• To a greater extent than a human in a similar gathering each rabbit, as he pursued his own fragment, was sensitive to the trend of the whole. After a time, all knew that the concourse was not going to turn sour or break up in a fight. Just as a battle begins in a state of equilibrium between the two sides, which gradually alters one way or the other, until it is clear that the balance has tilted so far that the issue can no longer be in doubt - so this gathering of rabbits in the dark, be-ginning with hesitant approaches, silences, pauses, move-ments, crouchings side-by-side and all manner of tentative appraisals, slowly moved, like a hemisphere of the world into summer, to a warmer, brighter region of mutual liking and approval, until all felt sure that they had nothing to fear. Pipkin, some way away from Hazel, crouched at his ease between two huge rabbits who could have broken his back in a second, while Buckthorn and Cowslip started a playful scuffle, nipping each other like kittens and then breaking off to comb their ears in a comical pretence of sudden gravity. Only Fiver sat alone and apart. He seemed either ill or very much depressed, and the strangers avoided him instinctively.

Death of a herd member

  • Robert Bakker, Raptor Red, p163
    • The chick's mother approaches Raptor Red and stops, looks at the adults, and stares at each of them, then sees the chick in the sand. Raptor Red's body language tells her that the pack has suffered a loss.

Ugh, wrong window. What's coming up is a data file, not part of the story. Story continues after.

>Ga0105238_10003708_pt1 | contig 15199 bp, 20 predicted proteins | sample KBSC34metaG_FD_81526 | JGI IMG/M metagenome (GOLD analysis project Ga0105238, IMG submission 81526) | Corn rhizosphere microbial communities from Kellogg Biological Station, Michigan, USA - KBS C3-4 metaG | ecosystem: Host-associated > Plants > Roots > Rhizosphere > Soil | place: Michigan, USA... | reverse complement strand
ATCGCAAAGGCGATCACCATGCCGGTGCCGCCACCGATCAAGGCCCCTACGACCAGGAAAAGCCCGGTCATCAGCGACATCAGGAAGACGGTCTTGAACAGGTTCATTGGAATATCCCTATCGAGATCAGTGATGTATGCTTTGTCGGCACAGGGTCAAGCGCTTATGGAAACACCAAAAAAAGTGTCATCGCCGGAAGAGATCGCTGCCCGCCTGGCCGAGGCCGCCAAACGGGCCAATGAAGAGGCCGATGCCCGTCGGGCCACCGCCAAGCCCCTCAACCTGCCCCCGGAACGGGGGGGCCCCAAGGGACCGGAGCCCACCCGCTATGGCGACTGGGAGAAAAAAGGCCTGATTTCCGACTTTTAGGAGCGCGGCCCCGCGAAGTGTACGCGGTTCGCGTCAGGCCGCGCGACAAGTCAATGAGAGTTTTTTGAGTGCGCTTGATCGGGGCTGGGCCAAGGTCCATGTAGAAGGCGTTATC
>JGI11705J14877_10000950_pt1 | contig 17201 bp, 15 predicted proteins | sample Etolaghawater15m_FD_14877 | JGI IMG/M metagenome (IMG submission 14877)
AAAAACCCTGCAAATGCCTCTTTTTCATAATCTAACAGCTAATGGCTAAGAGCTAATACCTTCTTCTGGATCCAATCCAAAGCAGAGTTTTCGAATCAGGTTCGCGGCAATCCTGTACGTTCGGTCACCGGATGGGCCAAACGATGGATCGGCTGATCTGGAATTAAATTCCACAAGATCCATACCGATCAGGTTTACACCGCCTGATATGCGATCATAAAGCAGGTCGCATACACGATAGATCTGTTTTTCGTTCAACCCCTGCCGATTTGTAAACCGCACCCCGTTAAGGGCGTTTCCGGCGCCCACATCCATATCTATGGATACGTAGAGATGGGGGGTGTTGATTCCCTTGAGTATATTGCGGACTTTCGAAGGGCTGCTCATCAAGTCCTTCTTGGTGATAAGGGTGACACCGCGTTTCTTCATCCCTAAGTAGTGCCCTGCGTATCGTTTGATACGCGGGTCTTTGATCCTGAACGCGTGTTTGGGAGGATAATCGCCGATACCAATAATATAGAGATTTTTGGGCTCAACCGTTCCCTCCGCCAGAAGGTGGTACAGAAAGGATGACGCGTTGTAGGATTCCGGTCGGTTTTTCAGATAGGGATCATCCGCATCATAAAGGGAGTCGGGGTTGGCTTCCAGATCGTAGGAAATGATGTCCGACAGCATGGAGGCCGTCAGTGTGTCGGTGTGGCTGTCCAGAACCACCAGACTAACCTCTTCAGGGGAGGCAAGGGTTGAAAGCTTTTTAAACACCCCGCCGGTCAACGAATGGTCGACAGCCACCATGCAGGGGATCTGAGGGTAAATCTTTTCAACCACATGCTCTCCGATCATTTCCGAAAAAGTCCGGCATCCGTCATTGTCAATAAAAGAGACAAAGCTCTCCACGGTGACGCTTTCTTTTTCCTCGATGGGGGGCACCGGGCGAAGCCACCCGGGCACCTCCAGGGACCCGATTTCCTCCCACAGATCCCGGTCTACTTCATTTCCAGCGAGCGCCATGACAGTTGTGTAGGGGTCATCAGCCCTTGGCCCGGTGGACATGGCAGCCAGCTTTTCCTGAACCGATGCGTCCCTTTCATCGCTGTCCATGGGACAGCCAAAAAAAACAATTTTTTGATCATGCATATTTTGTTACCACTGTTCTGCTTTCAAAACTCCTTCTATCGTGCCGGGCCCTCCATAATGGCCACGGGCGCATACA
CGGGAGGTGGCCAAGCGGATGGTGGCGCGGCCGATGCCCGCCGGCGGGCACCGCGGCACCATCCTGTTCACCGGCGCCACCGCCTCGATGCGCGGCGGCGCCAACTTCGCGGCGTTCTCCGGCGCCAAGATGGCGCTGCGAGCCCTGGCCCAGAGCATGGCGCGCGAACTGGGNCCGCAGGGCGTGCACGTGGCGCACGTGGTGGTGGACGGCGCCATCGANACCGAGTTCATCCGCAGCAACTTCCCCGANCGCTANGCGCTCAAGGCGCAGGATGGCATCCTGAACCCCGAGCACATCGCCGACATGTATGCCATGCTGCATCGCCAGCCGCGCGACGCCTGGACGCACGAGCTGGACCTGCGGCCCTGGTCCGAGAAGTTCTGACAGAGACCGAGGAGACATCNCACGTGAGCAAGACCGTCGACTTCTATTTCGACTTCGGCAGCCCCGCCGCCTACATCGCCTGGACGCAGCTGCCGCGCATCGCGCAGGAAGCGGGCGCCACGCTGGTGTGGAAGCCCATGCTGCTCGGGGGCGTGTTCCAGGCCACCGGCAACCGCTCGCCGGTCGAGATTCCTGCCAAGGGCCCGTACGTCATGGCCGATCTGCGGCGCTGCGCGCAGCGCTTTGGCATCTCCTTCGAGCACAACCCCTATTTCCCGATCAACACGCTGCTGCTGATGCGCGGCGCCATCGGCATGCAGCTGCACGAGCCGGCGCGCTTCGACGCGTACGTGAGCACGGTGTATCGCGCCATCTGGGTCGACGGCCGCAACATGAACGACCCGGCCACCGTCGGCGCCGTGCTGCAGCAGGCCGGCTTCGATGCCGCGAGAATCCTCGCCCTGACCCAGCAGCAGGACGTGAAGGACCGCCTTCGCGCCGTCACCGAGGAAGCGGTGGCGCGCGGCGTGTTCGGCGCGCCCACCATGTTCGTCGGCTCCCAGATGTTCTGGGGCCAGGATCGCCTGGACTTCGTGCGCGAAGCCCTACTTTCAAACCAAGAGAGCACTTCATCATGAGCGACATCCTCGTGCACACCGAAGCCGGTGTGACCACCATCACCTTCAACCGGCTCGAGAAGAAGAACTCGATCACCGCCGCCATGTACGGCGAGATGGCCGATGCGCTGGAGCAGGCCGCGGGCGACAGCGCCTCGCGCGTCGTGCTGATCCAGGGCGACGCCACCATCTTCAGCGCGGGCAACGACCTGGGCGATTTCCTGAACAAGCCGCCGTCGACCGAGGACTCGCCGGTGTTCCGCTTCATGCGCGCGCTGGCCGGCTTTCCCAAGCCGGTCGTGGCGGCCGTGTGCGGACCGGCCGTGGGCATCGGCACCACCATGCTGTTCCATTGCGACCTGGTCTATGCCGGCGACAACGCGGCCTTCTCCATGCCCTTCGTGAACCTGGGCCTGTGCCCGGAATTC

• Raptor Red's sister comes up to the dead chick and begins to make crying sounds. Raptor Red tries to console her sister by cooing and nuzzling her neck and by leaning against her chest. But the bereaved mother starts to howl and shake, her eyes wild and wide. First her neck, then her shoulders and thighs tremble. The other young chick scrambles away in fear - she's never seen her mother like this. The oldest chick joins Raptor Red in preening her mother.
    • It does no good. Raptor Red's sister collapses on her ankles, pawing at the chick, turning the little corpse over and over until its hide is covered with wet sand grains. Raptor Red is afraid to leave her sister alone but afraid to stay next to her too. Her sister's weird moaning gets louder, and she swings her arms in spastic arcs.
    • Raptor Red pushes her sister's body with her own. She presses her head against her sister's neck, trying to stop the shaking. It's all she knows how to do. It's the Utahraptor way of comforting a loved one.
    • Raptor Red feels her sister's body go limp and start to fall away from her - and then it stops and stays still. Something is holding her sister up from the other side. Raptor Red looks over her sister's shoulder to see what it is.
    • It's her male consort.
    • He's pushing gently and making cooing noises.
    • Raptor Red and her consort spend two hours holding her sister. Gradually the moaning grows quieter, the shaking stops, and Raptor Red's sister closes her eyes and goes to sleep. Raptor Red's consort drags over some branches to make a temporary nest right there. The entire pack huddles together when sunset comes. It's a difficult night. Raptor Red has to groom her sister every time she wakes up.